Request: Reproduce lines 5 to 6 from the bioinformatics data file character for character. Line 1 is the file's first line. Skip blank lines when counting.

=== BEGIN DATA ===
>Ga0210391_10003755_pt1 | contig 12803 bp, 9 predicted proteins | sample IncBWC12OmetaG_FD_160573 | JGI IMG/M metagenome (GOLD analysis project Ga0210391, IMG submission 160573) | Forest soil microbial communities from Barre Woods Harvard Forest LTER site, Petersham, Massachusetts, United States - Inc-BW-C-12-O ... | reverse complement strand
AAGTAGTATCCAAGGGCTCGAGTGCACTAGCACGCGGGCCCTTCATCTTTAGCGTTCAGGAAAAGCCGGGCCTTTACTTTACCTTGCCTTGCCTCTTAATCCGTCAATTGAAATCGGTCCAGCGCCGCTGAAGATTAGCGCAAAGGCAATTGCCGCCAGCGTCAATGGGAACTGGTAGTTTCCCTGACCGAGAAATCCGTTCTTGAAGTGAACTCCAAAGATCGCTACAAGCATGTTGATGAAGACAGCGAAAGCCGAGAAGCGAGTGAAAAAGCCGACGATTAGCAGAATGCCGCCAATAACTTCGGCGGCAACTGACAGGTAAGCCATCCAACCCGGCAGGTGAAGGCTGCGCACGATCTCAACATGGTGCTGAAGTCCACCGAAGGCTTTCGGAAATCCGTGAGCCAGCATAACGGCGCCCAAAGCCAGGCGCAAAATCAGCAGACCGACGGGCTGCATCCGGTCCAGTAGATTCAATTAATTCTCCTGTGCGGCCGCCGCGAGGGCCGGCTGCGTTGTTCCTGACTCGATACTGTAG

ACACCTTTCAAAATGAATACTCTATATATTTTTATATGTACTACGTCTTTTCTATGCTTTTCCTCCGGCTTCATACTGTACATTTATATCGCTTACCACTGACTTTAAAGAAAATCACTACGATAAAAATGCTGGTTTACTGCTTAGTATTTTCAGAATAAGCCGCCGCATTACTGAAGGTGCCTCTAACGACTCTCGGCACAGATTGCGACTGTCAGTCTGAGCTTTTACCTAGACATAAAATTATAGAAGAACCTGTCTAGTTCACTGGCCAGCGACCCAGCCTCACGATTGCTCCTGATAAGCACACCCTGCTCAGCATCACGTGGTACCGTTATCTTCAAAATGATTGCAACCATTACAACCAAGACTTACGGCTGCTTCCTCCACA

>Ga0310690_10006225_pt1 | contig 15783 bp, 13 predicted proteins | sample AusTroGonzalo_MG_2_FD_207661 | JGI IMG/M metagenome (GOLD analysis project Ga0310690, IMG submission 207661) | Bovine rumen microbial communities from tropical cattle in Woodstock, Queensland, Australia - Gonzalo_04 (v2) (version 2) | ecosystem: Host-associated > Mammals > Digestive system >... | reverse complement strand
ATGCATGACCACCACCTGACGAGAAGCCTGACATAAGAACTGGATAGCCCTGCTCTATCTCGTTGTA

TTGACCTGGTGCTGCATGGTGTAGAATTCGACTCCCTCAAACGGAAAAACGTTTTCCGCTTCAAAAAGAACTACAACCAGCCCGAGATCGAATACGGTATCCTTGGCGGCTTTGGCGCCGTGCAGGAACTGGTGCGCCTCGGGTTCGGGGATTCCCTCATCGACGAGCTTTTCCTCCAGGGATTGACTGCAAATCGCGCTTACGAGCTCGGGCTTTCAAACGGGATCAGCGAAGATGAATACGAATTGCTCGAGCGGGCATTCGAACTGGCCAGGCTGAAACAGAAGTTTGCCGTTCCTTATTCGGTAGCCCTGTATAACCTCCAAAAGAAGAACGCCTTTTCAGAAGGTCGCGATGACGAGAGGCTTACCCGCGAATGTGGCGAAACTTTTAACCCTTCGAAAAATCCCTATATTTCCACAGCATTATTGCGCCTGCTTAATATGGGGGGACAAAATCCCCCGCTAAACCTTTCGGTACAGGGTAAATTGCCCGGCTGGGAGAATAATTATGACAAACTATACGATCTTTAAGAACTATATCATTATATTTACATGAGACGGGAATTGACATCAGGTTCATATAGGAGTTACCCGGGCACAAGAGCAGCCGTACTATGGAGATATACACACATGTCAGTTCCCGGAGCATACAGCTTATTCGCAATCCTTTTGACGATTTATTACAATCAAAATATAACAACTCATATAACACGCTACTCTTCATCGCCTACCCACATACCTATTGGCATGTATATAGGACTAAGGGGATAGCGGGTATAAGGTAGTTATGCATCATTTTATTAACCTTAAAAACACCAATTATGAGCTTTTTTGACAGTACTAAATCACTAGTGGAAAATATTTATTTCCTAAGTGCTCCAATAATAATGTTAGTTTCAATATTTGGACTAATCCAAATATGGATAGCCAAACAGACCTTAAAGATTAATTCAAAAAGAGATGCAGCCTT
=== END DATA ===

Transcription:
ATGCATGACCACCACCTGACGAGAAGCCTGACATAAGAACTGGATAGCCCTGCTCTATCTCGTTGTA

TTGACCTGGTGCTGCATGGTGTAGAATTCGACTCCCTCAAACGGAAAAACGTTTTCCGCTTCAAAAAGAACTACAACCAGCCCGAGATCGAATACGGTATCCTTGGCGGCTTTGGCGCCGTGCAGGAACTGGTGCGCCTCGGGTTCGGGGATTCCCTCATCGACGAGCTTTTCCTCCAGGGATTGACTGCAAATCGCGCTTACGAGCTCGGGCTTTCAAACGGGATCAGCGAAGATGAATACGAATTGCTCGAGCGGGCATTCGAACTGGCCAGGCTGAAACAGAAGTTTGCCGTTCCTTATTCGGTAGCCCTGTATAACCTCCAAAAGAAGAACGCCTTTTCAGAAGGTCGCGATGACGAGAGGCTTACCCGCGAATGTGGCGAAACTTTTAACCCTTCGAAAAATCCCTATATTTCCACAGCATTATTGCGCCTGCTTAATATGGGGGGACAAAATCCCCCGCTAAACCTTTCGGTACAGGGTAAATTGCCCGGCTGGGAGAATAATTATGACAAACTATACGATCTTTAAGAACTATATCATTATATTTACATGAGACGGGAATTGACATCAGGTTCATATAGGAGTTACCCGGGCACAAGAGCAGCCGTACTATGGAGATATACACACATGTCAGTTCCCGGAGCATACAGCTTATTCGCAATCCTTTTGACGATTTATTACAATCAAAATATAACAACTCATATAACACGCTACTCTTCATCGCCTACCCACATACCTATTGGCATGTATATAGGACTAAGGGGATAGCGGGTATAAGGTAGTTATGCATCATTTTATTAACCTTAAAAACACCAATTATGAGCTTTTTTGACAGTACTAAATCACTAGTGGAAAATATTTATTTCCTAAGTGCTCCAATAATAATGTTAGTTTCAATATTTGGACTAATCCAAATATGGATAGCCAAACAGACCTTAAAGATTAATTCAAAAAGAGATGCAGCCTT